Dear Godtopus, I have got to start reading different things. Even I am thinking I can’t possibly review another romance novel. I am working my way through a Victorian fashion picture book, but I’m not done yet, so here we go again:
I’ve written about the two men and six plots that occupy all romance novels, but I’ve given short shrift to the women, so this is what I’ve learned since my first romance novel review 136 books ago on CBR IV: She’s still either a Wallflower or a Victim of Circumstance. The Wallflower is a lovely, pert, overlooked woman who needs to get her light out from under that bushel. The Victim of Circumstance is someone who, usually due to exigencies beyond her control, has dim prospects and has to make her own luck. Both women are bright and self-sufficient, and, contrary to what I suspect many people think about romance novels (when they think about them at all), they are not being “rescued” by the hero. They either rescue him, or they find their way together.
When people are kind enough to ask me to recommend a romance writer to them, I always suggest Courtney Milan unreservedly (Correction: One reservedly, Trial by Desire, her second book). With the novella This Wicked Gift, I have read her entire output and thus have to writhe in anticipation of her next publication; fortunately, this one did not disappoint. It broke my heart and then put a smiley-face band aid around it.
A Christmas story, This Wicked Gift, is part Milan’s first trio of published works, including Proof by Seduction and Trial by Desire. William Q. White, a clerk scraping by after being perfunctorily disinherited, is in love with Lavinia Spencer. Astute, determined, and vivacious, she runs the local lending library to which he has a subscription, and she thrills to his presence as well. William takes advantage of an opportunity to be of service to Lavinia, and then takes advantage of her indebtedness to him, or so he thinks.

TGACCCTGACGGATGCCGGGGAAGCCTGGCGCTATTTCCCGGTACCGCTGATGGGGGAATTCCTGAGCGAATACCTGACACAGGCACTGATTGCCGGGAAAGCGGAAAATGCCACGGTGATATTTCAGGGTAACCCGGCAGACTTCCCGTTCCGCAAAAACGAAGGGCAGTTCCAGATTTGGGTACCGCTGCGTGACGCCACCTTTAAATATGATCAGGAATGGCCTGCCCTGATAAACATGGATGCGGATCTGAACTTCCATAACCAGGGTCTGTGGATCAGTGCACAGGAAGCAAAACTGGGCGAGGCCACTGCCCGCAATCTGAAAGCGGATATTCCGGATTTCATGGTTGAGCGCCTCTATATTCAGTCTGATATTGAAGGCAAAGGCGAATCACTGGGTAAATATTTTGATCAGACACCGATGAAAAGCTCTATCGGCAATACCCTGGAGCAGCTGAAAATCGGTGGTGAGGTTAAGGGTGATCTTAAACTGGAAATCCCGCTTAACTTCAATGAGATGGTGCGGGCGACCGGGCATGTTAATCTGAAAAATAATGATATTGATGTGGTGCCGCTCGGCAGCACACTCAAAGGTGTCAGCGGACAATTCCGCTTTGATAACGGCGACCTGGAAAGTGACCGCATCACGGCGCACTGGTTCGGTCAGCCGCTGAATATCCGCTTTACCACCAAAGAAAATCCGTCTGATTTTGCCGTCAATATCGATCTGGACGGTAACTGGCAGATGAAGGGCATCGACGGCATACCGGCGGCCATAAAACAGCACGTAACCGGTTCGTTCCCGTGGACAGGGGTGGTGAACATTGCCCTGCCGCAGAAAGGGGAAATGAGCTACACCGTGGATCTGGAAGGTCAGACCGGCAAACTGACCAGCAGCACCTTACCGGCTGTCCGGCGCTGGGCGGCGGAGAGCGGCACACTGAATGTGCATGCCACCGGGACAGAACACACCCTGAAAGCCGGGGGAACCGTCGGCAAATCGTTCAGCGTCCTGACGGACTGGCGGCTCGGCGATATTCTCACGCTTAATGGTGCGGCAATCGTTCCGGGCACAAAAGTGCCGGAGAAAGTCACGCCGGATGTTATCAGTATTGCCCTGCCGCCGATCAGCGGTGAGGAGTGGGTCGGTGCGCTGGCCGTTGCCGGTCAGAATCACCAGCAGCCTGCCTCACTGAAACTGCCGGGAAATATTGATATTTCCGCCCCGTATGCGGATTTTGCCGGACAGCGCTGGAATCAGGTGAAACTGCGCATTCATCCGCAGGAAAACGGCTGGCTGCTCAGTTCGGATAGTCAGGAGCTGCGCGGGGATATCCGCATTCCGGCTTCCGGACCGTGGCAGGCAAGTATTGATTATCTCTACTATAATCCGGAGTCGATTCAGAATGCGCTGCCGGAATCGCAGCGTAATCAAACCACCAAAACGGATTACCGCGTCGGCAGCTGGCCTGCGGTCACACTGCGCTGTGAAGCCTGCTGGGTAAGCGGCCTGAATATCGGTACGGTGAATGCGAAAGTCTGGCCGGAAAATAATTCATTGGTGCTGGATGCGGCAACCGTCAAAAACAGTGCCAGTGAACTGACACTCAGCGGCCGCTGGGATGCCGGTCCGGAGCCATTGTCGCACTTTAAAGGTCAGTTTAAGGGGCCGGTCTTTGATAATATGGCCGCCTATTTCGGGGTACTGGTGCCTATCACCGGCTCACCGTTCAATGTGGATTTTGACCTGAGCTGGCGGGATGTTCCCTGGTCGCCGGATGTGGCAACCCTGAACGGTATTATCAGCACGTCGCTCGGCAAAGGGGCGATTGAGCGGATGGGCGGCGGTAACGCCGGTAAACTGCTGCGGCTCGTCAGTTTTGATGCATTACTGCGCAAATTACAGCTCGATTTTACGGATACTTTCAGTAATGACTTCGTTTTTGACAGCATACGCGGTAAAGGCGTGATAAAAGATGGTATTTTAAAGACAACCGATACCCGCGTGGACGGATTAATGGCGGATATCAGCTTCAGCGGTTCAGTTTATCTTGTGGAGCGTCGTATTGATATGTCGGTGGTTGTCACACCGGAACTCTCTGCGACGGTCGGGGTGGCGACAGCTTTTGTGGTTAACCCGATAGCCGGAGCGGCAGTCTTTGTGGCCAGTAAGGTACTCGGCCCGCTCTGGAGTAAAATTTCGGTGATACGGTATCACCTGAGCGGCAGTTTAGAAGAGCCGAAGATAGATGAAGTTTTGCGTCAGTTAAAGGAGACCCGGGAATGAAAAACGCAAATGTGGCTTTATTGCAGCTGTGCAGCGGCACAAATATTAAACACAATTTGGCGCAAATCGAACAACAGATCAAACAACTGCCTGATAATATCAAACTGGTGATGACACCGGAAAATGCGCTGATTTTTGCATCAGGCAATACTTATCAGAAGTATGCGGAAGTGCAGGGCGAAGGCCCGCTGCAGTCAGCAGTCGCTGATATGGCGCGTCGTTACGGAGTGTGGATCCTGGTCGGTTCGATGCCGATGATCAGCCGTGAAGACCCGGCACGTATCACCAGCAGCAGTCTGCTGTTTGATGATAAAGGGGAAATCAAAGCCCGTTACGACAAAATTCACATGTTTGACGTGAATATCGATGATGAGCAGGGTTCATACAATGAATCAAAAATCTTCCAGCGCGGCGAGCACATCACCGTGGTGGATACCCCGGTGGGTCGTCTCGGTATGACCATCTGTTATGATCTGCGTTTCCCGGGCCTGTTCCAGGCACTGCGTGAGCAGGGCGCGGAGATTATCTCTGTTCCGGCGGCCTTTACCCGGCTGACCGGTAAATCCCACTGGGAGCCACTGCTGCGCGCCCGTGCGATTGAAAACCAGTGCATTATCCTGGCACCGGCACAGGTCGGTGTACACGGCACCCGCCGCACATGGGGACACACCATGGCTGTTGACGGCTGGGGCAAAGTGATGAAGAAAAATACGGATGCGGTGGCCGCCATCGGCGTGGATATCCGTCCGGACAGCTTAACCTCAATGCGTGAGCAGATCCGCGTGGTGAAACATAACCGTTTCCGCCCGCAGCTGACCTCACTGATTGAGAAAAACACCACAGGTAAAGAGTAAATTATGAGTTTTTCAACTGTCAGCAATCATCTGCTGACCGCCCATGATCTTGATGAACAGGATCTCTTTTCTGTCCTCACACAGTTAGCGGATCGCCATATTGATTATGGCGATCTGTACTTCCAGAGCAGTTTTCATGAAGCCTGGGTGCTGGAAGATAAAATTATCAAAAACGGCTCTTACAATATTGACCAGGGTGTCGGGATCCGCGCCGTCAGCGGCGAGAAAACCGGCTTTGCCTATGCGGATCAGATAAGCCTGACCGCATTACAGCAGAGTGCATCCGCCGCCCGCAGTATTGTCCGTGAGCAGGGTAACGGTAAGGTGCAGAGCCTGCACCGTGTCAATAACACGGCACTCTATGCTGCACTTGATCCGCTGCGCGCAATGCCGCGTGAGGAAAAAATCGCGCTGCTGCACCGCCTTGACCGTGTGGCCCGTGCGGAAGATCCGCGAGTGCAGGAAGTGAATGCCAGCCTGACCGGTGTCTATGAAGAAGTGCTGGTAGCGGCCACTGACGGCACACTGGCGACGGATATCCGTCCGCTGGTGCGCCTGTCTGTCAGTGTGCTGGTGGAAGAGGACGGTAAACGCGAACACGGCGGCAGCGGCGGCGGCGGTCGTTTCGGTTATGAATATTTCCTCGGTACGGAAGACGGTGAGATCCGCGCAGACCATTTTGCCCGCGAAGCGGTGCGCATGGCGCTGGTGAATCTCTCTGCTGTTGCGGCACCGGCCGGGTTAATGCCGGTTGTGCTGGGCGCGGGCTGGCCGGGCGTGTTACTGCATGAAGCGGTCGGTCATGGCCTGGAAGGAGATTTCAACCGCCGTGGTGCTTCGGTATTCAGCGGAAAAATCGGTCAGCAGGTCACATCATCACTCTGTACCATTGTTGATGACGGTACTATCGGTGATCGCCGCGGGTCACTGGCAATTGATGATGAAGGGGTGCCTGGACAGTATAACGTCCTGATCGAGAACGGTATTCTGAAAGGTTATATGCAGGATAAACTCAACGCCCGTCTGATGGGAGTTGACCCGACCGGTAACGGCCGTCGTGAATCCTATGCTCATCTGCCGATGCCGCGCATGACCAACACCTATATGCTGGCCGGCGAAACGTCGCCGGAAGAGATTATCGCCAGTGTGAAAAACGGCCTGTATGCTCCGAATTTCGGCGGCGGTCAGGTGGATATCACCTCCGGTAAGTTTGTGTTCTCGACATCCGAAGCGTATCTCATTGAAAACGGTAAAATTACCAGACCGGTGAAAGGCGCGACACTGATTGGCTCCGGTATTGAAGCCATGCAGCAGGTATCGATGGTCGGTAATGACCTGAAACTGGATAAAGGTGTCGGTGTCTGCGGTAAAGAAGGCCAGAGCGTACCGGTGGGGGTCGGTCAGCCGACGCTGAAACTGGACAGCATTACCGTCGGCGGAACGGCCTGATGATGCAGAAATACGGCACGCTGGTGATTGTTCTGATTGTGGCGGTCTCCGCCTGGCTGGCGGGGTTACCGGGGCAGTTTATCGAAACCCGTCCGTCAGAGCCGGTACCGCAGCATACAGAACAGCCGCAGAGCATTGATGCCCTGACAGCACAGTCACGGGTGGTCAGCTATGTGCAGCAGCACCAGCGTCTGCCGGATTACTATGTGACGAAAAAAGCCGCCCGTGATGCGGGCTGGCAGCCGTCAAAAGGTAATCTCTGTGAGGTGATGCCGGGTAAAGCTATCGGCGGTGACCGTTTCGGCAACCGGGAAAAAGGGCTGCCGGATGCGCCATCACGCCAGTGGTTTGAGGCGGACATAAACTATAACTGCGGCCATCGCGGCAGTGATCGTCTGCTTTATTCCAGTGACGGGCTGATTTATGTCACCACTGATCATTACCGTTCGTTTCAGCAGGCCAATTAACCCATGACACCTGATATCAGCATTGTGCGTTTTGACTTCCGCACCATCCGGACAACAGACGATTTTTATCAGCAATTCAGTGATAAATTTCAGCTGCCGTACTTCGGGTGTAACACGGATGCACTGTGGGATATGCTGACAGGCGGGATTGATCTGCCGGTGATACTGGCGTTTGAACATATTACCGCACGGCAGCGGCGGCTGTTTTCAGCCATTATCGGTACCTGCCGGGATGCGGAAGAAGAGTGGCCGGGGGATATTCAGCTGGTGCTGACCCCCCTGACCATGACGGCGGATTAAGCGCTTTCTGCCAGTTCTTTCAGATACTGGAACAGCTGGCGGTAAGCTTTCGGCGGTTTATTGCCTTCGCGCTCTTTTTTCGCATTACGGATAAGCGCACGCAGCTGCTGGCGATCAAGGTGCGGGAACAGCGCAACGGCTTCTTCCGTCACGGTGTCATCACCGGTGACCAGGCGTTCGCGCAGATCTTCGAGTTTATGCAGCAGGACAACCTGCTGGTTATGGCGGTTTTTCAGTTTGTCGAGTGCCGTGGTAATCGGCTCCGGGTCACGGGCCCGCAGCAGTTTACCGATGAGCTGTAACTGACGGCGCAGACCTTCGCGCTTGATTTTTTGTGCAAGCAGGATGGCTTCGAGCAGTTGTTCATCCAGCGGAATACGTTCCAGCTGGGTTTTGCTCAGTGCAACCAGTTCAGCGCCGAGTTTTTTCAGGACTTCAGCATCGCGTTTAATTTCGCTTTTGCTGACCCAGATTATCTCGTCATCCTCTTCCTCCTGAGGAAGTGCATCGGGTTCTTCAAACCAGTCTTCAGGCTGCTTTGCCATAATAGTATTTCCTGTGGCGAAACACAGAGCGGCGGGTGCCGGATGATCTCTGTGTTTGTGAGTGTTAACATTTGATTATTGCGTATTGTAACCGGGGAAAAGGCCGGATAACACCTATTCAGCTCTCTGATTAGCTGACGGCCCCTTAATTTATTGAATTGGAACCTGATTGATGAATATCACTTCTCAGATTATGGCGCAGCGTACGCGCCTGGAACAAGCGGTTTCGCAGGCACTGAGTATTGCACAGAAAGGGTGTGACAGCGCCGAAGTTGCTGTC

Milan never shies away from the grinding poverty of 19th century England and this book dwells not with the lords and ladies of so many romance novels, but with honest people trying to eke out a living in an often harsh and loveless world. To weave the fight against one’s own penury, place in the world, and the striving for some semblance of a comfortable life into a genre story based around romantic love is quite an accomplishment. It is indeed romantic and it feels realistic.
The last Milan novella I read, A Kiss for Midwinter, contained a heart-stoppingly romantic moment. This book contained a sentence that broke my heart into a thousand pieces,”You would need never feel cold again.” It wasn’t a romantic line, it was meant literally: You will have the financial wherewithal to purchase warm clothing and fuel to heat your home. Imagine a life where being warm seems like an unattainable luxury. Being cold is something I despise and resent. Whenever I read a book with characters living in poverty, being cold always occurs to me. I won’t even read the Highland romance genre because I am always thinking, “God, it must be so damp. It would just crawl through your clothing and envelop you for nine months of the year. I don’t care how good a kisser he is, he’s not worth it.”